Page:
Besides this activities, CRRH and their member organizations have organized several of the largest meetings on climate change in Central America, including the IPCC Plenary, the first IPCC International Meeting on Adaptation to Climate Change, the International meeting on Vulnerability Assessments of Climate Change for the world’s country studies programs and his Director Co-coordinated the Latin American Chapter for the WGII-IPCC-TARnservation in Asia, Africa and Latin America

Project Purpose
To develop a multi stakeholder dialogue process that allows to create awareness on the issues of climate variability, climate change and water management in the Central American countries.

To develop specific interactions with the case studies lead by IUCN, OAS, GWP-CATAC-CRRH/SICA), (Annex I), and organize a regional multi stakeholder workshop where the results from the cases studies can be presented and discussed.

To develop a framework for action which allow to incorporate the climate change issue within the integrated water resources management with the participation of all key stakeholders including the existing initiatives.

To incorporate the issues of climate change, climate variability and water management into the formal education agenda for primary and secondary schools by means of national workshops and material’s production.

To prepare and publish informative materials to create awareness, including video clips, video conferences, multimedia, fact sheets, brochures, bulletins, WEB page, and reports.

The outputs from this activity can be divided in:

  • Production of materials (from previous studies and cases studies)
  • Video clips, video conferences, multimedia, fact sheets, brochures, bulletins, WEB page.
  • Report’s from the National Education sector dialogue series, which will be consolidated in a regional document for the Dialogue process and to be discussed at the regional dialogue.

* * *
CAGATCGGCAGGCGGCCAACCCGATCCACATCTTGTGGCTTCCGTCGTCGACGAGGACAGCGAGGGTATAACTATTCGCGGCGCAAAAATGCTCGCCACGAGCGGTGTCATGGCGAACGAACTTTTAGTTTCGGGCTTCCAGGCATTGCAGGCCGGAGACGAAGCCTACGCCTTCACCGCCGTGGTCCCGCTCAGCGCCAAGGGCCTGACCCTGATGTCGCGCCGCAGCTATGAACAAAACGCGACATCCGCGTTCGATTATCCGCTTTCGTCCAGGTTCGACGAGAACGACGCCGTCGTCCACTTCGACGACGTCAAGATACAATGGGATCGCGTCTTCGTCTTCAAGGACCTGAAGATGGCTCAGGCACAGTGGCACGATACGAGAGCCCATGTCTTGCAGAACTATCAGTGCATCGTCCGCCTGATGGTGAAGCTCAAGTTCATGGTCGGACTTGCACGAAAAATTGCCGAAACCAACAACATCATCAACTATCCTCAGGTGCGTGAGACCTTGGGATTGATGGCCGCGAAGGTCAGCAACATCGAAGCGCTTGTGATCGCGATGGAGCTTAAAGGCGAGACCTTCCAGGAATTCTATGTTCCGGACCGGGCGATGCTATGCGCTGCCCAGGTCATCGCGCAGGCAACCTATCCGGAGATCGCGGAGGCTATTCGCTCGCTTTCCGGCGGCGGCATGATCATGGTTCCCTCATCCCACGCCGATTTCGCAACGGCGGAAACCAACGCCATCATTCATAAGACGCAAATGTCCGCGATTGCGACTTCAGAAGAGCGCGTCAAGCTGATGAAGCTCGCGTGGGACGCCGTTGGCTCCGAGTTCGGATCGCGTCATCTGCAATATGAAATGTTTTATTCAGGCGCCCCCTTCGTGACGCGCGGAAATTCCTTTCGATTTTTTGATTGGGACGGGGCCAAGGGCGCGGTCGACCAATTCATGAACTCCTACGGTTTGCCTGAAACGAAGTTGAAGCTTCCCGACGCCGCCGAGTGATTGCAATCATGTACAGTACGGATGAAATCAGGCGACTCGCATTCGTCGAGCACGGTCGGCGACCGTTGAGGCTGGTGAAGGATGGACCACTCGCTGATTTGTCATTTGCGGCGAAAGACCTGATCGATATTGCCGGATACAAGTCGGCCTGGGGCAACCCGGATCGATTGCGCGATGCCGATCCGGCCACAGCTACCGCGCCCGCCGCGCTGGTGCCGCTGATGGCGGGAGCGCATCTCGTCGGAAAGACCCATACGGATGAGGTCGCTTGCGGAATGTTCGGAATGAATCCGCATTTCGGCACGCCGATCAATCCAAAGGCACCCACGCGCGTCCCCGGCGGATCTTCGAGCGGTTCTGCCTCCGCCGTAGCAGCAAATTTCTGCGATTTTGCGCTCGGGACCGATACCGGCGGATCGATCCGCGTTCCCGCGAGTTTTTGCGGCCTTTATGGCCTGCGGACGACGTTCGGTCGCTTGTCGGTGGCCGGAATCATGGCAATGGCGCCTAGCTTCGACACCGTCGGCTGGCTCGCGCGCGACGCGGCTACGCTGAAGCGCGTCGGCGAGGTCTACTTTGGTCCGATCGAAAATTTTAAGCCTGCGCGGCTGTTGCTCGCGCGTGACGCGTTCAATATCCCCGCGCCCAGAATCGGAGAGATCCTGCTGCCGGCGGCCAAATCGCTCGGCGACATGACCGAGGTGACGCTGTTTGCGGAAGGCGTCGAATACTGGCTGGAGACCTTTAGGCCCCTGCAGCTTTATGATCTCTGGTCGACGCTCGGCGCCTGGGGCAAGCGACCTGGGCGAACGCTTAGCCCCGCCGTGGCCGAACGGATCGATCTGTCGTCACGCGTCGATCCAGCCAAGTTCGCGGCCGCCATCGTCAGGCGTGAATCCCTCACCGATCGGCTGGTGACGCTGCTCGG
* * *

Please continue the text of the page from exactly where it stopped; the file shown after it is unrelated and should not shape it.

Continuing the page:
• A regional framework for action.
  • Reports from the case studies.

Based on the above considerations and taking into the account the short time frame available for contributing to accomplish the Water and Climate Dialogue objectives, it is necessary to design a Central America Dialogue process that consider the experiences developed and the results already produced on climate change. At the same time, it would be also necessary to use the actual climate variability agenda being implemented by CRRH under their SICA structure[3].

1. Short term case studies:[4]
A limited number of short term case studies that contribute to provide new and or complementary information to the one already available at the regional/country/and local levels. These case studies will be coordinated individually by:

  • GWP-CATAC (Water valuation under climate change scenarios, Annex I)
  • OAS (Transboundary waters, and Small Valley)
  • IUCN (water and ecosystems).
2. Education programs:
According with the UN-FCCC the country Parties should include within their national programs activities on education, training and awareness. Because most of the efforts in the world have been dedicated to provide information to decision makers and planners, ie., a top-bottom approach, the Dialogue process present an opportunity to transform the information already available in the region, regarding climate change and variability, and the one derived from the case studies, into a set of materials that would facilitate the interactions with sectors not included yet in the solution of the problem.